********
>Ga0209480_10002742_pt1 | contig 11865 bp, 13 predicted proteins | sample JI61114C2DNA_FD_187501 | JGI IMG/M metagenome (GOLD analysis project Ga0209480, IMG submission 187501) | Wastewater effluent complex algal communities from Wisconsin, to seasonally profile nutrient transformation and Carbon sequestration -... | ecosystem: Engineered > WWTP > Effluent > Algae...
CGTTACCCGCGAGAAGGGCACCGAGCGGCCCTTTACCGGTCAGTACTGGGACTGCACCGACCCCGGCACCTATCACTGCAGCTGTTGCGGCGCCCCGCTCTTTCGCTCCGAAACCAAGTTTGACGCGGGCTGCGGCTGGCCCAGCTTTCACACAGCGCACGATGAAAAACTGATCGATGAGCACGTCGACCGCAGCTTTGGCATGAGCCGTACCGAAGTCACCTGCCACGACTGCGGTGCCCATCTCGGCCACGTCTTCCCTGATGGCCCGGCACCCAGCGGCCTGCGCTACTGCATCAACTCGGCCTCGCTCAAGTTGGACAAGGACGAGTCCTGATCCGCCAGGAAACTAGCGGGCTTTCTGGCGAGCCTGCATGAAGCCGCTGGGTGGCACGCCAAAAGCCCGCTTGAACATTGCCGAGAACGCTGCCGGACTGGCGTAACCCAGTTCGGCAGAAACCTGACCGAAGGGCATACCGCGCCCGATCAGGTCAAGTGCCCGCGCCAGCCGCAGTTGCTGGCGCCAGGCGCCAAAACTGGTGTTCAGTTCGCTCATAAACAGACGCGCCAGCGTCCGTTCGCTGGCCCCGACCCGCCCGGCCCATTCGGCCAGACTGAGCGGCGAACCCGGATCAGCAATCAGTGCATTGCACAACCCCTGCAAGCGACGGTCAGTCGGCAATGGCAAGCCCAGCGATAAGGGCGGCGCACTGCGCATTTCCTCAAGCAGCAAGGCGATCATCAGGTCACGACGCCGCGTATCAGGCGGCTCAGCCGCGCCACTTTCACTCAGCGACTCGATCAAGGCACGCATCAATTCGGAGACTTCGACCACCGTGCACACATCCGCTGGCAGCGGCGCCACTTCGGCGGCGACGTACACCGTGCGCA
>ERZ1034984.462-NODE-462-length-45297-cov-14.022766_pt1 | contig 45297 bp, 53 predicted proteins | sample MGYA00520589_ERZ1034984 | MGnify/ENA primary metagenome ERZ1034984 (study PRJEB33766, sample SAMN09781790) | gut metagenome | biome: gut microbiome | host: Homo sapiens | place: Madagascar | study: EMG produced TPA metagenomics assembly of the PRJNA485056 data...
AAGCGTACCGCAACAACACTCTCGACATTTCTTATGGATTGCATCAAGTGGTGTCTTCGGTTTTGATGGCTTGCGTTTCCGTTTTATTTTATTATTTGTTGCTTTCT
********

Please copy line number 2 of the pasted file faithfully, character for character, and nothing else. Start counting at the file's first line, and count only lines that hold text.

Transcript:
CGTTACCCGCGAGAAGGGCACCGAGCGGCCCTTTACCGGTCAGTACTGGGACTGCACCGACCCCGGCACCTATCACTGCAGCTGTTGCGGCGCCCCGCTCTTTCGCTCCGAAACCAAGTTTGACGCGGGCTGCGGCTGGCCCAGCTTTCACACAGCGCACGATGAAAAACTGATCGATGAGCACGTCGACCGCAGCTTTGGCATGAGCCGTACCGAAGTCACCTGCCACGACTGCGGTGCCCATCTCGGCCACGTCTTCCCTGATGGCCCGGCACCCAGCGGCCTGCGCTACTGCATCAACTCGGCCTCGCTCAAGTTGGACAAGGACGAGTCCTGATCCGCCAGGAAACTAGCGGGCTTTCTGGCGAGCCTGCATGAAGCCGCTGGGTGGCACGCCAAAAGCCCGCTTGAACATTGCCGAGAACGCTGCCGGACTGGCGTAACCCAGTTCGGCAGAAACCTGACCGAAGGGCATACCGCGCCCGATCAGGTCAAGTGCCCGCGCCAGCCGCAGTTGCTGGCGCCAGGCGCCAAAACTGGTGTTCAGTTCGCTCATAAACAGACGCGCCAGCGTCCGTTCGCTGGCCCCGACCCGCCCGGCCCATTCGGCCAGACTGAGCGGCGAACCCGGATCAGCAATCAGTGCATTGCACAACCCCTGCAAGCGACGGTCAGTCGGCAATGGCAAGCCCAGCGATAAGGGCGGCGCACTGCGCATTTCCTCAAGCAGCAAGGCGATCATCAGGTCACGACGCCGCGTATCAGGCGGCTCAGCCGCGCCACTTTCACTCAGCGACTCGATCAAGGCACGCATCAATTCGGAGACTTCGACCACCGTGCACACATCCGCTGGCAGCGGCGCCACTTCGGCGGCGACGTACACCGTGCGCA